A former astronaut helps a government agent and a police detective track the source of mysterious alien pod spores, filled with lethal flesh-dissolving acid, to a South American coffee plantation controlled by alien pod clones.
A spacecraft travels to a distant planet to rescue the crew of another spaceship that crashed, but their own craft, damaged in the landing, needs repair. Baelon commands the rescue team formed of his rival Cabren, Alluma, Dameia, Quuhod and the rookie Cos. While looking for but not finding survivors from the former expedition, Cos is murdered; however, they cannot leave the planet due to a projected electromagnetic field. Commander Ilvar joins the team to search for the cause of the interference, while Captain Trantor, technician Ranger and cook Kore stay in the craft. One by one, rescue team members are killed in weird situations materialized from their own fears by an ancient alien pyramid. Written by
Claudio Carvalho, Rio de Janeiro, Brazil / revised by statmanjeff
Sid Haig didn't think the dialogue in the script matched the character of Quuhod, so he asked Roger Corman if he could play Quuhod as a near mute instead. Corman agreed and let Haig portray Quuhod with almost no dialogue. Haig only says a single line in the whole movie. See more »
Quuhod drops his crystal throwing star to remove one of the broken points from his arm. When this proves futile, the throwing star reappears in his hand. See more »
GALAXY OF TERROR is by no means a great movie. But it's a good bit of nasty fun, with generous helpings of sleaze and outrageousness to keep even jaded viewers hooked.
First of all, let's get the whole "rip-off of ALIEN" thing out of the way right off the bat. Other than the first few scenes, in which the crew of a space vessel is ordered to land on and investigate a desolate planet from which strange signals are originating, this movie has virtually no similarity to Ridley Scott's film at all. Let's not forget that most low budget extraterrestrial monster movies in the wake of ALIEN were compared to their more expensive predecessor (or that ALIEN itself was shamelessly derivative of a half-dozen sci-fi flicks from the 50's and 60's).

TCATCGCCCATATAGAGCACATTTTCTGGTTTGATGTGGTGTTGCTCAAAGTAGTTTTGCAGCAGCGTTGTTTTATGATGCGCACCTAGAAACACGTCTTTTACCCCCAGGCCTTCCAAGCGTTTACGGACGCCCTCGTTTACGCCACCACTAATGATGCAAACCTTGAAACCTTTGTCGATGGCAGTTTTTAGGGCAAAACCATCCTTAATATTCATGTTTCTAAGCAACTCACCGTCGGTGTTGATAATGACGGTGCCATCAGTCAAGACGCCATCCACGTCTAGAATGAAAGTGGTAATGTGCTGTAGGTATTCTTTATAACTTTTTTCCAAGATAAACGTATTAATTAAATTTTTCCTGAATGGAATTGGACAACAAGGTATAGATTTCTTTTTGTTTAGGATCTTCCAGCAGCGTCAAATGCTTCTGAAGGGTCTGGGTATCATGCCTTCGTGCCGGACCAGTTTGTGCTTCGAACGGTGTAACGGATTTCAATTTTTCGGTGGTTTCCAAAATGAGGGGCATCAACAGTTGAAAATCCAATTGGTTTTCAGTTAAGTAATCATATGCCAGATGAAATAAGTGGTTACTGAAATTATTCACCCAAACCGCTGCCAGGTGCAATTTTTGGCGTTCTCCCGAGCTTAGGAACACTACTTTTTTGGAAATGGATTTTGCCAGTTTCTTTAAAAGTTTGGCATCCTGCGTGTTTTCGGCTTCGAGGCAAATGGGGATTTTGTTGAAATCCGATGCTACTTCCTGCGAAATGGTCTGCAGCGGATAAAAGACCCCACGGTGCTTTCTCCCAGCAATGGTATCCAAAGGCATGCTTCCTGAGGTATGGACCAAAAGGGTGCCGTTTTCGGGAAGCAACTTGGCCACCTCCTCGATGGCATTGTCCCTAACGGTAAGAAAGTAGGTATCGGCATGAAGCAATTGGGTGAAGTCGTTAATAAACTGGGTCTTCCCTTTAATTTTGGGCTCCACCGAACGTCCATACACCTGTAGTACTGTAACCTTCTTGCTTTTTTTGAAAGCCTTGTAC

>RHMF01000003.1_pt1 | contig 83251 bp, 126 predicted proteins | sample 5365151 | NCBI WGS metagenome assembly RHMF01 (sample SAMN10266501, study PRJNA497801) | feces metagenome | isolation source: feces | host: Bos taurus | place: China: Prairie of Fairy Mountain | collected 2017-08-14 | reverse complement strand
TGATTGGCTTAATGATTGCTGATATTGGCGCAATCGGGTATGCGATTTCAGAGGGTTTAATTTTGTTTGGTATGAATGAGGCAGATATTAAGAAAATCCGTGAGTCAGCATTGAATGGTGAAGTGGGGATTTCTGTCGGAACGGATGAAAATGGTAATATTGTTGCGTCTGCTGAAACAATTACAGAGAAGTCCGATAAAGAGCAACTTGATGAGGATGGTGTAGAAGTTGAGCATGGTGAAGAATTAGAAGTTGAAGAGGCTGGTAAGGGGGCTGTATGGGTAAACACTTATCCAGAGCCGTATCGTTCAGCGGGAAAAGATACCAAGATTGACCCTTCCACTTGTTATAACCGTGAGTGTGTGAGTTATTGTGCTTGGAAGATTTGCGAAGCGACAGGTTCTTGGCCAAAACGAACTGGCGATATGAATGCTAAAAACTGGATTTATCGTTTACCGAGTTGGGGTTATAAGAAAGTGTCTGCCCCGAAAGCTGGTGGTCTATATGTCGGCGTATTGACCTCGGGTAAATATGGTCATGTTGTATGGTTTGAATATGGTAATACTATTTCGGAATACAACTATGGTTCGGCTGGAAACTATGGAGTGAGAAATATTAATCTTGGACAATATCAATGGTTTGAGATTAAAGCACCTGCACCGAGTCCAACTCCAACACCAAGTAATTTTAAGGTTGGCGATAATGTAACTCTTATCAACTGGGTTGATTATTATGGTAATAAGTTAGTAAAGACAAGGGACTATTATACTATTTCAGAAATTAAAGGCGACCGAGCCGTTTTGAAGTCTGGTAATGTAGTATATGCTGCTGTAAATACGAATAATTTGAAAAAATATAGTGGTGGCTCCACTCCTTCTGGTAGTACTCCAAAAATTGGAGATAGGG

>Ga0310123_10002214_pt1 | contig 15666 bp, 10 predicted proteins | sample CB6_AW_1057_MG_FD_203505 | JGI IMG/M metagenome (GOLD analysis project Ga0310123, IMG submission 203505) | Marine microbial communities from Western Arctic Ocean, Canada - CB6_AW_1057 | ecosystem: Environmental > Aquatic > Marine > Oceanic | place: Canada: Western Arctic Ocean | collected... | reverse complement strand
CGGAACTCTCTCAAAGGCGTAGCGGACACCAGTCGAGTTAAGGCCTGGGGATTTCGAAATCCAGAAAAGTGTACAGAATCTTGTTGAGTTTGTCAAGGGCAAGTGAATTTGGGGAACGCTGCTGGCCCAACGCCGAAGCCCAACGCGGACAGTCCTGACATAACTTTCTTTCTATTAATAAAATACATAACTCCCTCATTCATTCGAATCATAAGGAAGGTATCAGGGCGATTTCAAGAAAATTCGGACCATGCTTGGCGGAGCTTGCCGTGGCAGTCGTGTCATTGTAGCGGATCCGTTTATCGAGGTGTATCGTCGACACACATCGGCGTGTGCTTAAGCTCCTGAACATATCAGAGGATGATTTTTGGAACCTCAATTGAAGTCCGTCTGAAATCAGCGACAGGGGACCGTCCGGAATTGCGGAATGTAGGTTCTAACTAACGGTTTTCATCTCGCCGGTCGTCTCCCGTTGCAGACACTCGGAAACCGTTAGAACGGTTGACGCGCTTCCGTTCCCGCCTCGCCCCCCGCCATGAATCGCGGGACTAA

The crew land, and soon come to realize that their own worst fears are manifesting themselves physically and attacking them. The control freak pilot finds herself confronted by an unstoppable alien force. The spiritual warrior's mystical crystal weapon turns against him. The gung-ho, by-the-books leader's childhood fear of monsters comes back to haunt him. And, in the movie's gross-out highlight, a female crew member's revulsion of worms results in her being stripped naked, coated in slime and raped by a giant maggot!!!
There's no shortage of carnage and wackiness, and it all leads up to a surprisingly metaphysical conclusion. Many of this movie's critics have found the ending to be a ridiculous cop-out, but I found it ambitious and thoughtful. Perhaps snobby film buffs can't accept that a low budget sleazefest like this can ultimately rise above its own baseness and deliver a profoundly mysterious ending.
GALAXY OF TERROR is one of the more imaginative and bizarre of Roger Corman's late 70's/early 80's productions. It features some art direction and 2nd unit work by James Cameron, and has the gritty surreal look of a Lucio Fulci zombie flick. And how can you pass up a movie in which Erin Moran (Joanie from HAPPY DAYS) gets her head squashed by an alien squid? I recommend this movie highly to schlock fans of all ages.
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